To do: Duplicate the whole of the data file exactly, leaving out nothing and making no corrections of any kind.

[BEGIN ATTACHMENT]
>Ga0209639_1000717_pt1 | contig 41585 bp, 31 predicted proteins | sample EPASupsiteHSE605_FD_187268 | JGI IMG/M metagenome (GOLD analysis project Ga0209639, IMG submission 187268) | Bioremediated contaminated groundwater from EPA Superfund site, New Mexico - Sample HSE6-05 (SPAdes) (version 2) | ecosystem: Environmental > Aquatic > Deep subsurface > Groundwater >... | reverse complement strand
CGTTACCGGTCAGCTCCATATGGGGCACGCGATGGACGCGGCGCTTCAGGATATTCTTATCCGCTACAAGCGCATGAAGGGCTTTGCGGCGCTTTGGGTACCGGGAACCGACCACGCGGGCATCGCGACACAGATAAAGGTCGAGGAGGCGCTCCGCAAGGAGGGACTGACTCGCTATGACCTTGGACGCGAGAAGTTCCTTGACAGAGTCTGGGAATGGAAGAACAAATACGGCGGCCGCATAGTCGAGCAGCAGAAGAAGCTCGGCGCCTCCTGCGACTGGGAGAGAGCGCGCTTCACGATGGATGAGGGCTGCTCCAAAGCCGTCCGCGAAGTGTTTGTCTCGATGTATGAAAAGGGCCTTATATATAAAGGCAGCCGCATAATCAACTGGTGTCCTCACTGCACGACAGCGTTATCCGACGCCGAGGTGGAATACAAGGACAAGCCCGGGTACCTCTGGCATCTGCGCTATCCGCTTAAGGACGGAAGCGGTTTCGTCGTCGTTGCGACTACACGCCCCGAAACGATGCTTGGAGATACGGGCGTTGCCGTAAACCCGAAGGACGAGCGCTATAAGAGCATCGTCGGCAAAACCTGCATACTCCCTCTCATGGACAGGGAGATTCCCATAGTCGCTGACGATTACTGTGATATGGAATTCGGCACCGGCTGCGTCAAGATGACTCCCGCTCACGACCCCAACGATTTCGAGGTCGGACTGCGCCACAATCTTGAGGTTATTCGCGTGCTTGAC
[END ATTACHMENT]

>Ga0209639_1000717_pt1 | contig 41585 bp, 31 predicted proteins | sample EPASupsiteHSE605_FD_187268 | JGI IMG/M metagenome (GOLD analysis project Ga0209639, IMG submission 187268) | Bioremediated contaminated groundwater from EPA Superfund site, New Mexico - Sample HSE6-05 (SPAdes) (version 2) | ecosystem: Environmental > Aquatic > Deep subsurface > Groundwater >... | reverse complement strand
CGTTACCGGTCAGCTCCATATGGGGCACGCGATGGACGCGGCGCTTCAGGATATTCTTATCCGCTACAAGCGCATGAAGGGCTTTGCGGCGCTTTGGGTACCGGGAACCGACCACGCGGGCATCGCGACACAGATAAAGGTCGAGGAGGCGCTCCGCAAGGAGGGACTGACTCGCTATGACCTTGGACGCGAGAAGTTCCTTGACAGAGTCTGGGAATGGAAGAACAAATACGGCGGCCGCATAGTCGAGCAGCAGAAGAAGCTCGGCGCCTCCTGCGACTGGGAGAGAGCGCGCTTCACGATGGATGAGGGCTGCTCCAAAGCCGTCCGCGAAGTGTTTGTCTCGATGTATGAAAAGGGCCTTATATATAAAGGCAGCCGCATAATCAACTGGTGTCCTCACTGCACGACAGCGTTATCCGACGCCGAGGTGGAATACAAGGACAAGCCCGGGTACCTCTGGCATCTGCGCTATCCGCTTAAGGACGGAAGCGGTTTCGTCGTCGTTGCGACTACACGCCCCGAAACGATGCTTGGAGATACGGGCGTTGCCGTAAACCCGAAGGACGAGCGCTATAAGAGCATCGTCGGCAAAACCTGCATACTCCCTCTCATGGACAGGGAGATTCCCATAGTCGCTGACGATTACTGTGATATGGAATTCGGCACCGGCTGCGTCAAGATGACTCCCGCTCACGACCCCAACGATTTCGAGGTCGGACTGCGCCACAATCTTGAGGTTATTCGCGTGCTTGAC